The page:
Rabbis show support for Ferguson protesters

Jewish activists join demonstrations against August killing of unarmed black teenager by police officer in St. Louis suburb

Protesters march to the Ferguson, Missouri, police station, Monday, October 13, 2014 (photo credit: AP/Charles Rex Arbogast)
Protesters march to the Ferguson, Missouri, police station, Monday, October 13, 2014 (photo credit: AP/Charles Rex Arbogast)

Thirty rabbis from various denominations took part Monday in a civil disobedience protest opposite police headquarters in Ferguson, Missouri, to demonstrate against the killing of an unarmed 18-year-old who was shot to death by a police officer in the St. Louis suburb two months ago. The protesters stood in the location for four hours and thirty-two minutes, to mark the length of time Michael Brown’s body was left in the street after he was killed by Darren Wilson, who has not been detained or charged with any crime so far.

Hundreds of people, including nearly 200 clergymen and clergywomen, took part in the protests, which were scheduled to continue throughout the next few days as well. The members of clergy approached police officers at the scene, demanding that the public officials “repent” for Brown’s killing.

“Clergy were invited to go one on one to police officers and truthfully it was for me a very holy moment,” Rabbi Ari Kaiman, one of the Jewish clergy members to attend the protests, told the Israeli newspaper Haaretz.

“I’m praying for dialogue, for a conversation to happen,” he continued. “It saddens me that we live in a community where people don’t trust the police and police don’t trust the people. I don’t want to watch that happen, which is why I went to participate.”

During the protests, which were dubbed by their organizers as “Moral Monday,” a number of demonstrators held a rally inside St. Louis City Hall, disrupted business at a Ferguson shopping center, and tried to crash a private Democratic Party fundraiser for a St. Louis County executive candidate, the Associated Press reported.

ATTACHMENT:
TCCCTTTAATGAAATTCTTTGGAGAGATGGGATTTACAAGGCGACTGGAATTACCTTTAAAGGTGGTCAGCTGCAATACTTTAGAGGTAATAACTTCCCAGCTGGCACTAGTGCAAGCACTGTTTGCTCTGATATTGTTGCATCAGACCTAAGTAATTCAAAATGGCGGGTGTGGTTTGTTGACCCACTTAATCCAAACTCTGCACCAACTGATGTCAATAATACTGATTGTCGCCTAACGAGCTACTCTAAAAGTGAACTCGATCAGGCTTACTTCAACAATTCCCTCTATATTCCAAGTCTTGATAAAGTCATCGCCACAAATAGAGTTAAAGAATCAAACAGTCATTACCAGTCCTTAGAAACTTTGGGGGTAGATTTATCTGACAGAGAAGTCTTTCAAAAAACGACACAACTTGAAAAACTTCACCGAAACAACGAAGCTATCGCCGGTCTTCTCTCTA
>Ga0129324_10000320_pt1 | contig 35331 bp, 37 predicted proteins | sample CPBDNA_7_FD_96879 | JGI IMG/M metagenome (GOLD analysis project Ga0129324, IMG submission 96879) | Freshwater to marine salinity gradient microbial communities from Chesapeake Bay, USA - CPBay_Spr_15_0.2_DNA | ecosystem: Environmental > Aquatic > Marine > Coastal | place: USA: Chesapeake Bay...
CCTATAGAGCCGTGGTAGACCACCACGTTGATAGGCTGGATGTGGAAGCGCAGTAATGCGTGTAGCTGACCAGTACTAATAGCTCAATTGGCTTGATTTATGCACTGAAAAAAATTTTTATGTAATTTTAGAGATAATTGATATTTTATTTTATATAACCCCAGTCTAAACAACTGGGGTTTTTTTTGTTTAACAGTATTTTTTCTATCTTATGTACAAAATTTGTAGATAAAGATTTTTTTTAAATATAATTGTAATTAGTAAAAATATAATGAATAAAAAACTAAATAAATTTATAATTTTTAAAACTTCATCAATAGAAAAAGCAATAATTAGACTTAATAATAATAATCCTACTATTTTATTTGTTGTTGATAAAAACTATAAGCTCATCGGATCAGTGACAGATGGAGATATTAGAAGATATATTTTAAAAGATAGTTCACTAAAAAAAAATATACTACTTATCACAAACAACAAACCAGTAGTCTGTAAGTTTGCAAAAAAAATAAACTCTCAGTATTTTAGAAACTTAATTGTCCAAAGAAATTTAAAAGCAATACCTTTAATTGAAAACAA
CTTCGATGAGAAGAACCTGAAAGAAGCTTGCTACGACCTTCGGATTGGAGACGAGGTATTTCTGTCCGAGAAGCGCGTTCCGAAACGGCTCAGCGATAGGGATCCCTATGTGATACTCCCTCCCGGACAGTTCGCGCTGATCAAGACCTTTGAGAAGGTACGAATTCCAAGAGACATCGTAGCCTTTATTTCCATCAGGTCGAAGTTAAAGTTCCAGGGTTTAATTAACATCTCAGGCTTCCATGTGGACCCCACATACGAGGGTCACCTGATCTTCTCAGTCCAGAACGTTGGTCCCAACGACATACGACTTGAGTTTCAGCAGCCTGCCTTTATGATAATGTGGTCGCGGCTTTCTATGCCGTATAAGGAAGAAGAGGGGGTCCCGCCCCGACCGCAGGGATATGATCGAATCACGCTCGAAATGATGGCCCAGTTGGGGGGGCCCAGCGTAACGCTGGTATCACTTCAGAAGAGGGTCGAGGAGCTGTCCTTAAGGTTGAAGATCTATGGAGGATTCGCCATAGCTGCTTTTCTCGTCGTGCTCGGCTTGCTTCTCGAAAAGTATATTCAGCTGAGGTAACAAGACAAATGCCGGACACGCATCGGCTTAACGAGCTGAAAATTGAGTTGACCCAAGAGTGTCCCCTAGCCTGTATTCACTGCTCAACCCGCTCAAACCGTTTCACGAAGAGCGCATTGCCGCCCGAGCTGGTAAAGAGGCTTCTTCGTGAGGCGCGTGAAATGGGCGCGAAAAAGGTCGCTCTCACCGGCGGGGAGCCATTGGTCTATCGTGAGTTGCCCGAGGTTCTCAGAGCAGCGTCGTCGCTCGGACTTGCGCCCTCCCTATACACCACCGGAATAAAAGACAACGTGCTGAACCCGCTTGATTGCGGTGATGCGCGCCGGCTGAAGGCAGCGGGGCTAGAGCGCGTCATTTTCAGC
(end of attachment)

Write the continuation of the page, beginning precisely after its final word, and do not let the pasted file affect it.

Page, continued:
Over 50 people, including professor and activist Cornell West, were arrested during the protests. None of the rabbis who participated in the demonstrations were detained by police, according to Haaretz.

The August 9 shooting death of Brown, a black teenager, by a white police officer has highlighted racial tensions in the predominantly black St. Louis suburb of Ferguson where just three blacks serve on a 53-officer force. Since Brown’s death, residents of Ferguson protested the military-style police response to the days of riots and demonstrations that erupted immediately after Brown’s shooting.

Since Brown’s death, three other fatal police shootings of black males have occurred in the St. Louis area. The most recent involved an off-duty St. Louis officer who was working for a private neighborhood security patrol when he shot and killed 18-year-old Vonderrit Myers Jr. on Wednesday night. Police said the white officer fired 17 rounds after Myers opened fire. Myers’s parents say he was unarmed.

The renewed protests in Ferguson began Friday with demonstrators urging police to bring charges against Wilson. A grand jury is reviewing the case, and the US Justice Department is conducting a civil rights investigation.

Adiv Sterman and AP contributed to this report.

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